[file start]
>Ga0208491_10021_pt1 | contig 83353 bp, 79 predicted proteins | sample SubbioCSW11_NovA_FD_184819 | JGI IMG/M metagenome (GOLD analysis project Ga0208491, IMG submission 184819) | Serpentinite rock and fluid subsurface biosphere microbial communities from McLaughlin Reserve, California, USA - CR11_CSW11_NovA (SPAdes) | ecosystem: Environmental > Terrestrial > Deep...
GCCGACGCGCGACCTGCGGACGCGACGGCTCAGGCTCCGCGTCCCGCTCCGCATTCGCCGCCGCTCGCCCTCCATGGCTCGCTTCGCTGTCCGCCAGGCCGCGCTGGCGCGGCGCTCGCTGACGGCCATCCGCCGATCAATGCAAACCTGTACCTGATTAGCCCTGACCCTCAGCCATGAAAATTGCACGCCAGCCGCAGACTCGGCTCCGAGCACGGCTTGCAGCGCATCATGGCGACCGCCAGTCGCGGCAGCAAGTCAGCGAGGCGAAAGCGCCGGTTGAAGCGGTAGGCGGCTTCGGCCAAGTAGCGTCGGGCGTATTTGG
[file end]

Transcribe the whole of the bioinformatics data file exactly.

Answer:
>Ga0208491_10021_pt1 | contig 83353 bp, 79 predicted proteins | sample SubbioCSW11_NovA_FD_184819 | JGI IMG/M metagenome (GOLD analysis project Ga0208491, IMG submission 184819) | Serpentinite rock and fluid subsurface biosphere microbial communities from McLaughlin Reserve, California, USA - CR11_CSW11_NovA (SPAdes) | ecosystem: Environmental > Terrestrial > Deep...
GCCGACGCGCGACCTGCGGACGCGACGGCTCAGGCTCCGCGTCCCGCTCCGCATTCGCCGCCGCTCGCCCTCCATGGCTCGCTTCGCTGTCCGCCAGGCCGCGCTGGCGCGGCGCTCGCTGACGGCCATCCGCCGATCAATGCAAACCTGTACCTGATTAGCCCTGACCCTCAGCCATGAAAATTGCACGCCAGCCGCAGACTCGGCTCCGAGCACGGCTTGCAGCGCATCATGGCGACCGCCAGTCGCGGCAGCAAGTCAGCGAGGCGAAAGCGCCGGTTGAAGCGGTAGGCGGCTTCGGCCAAGTAGCGTCGGGCGTATTTGG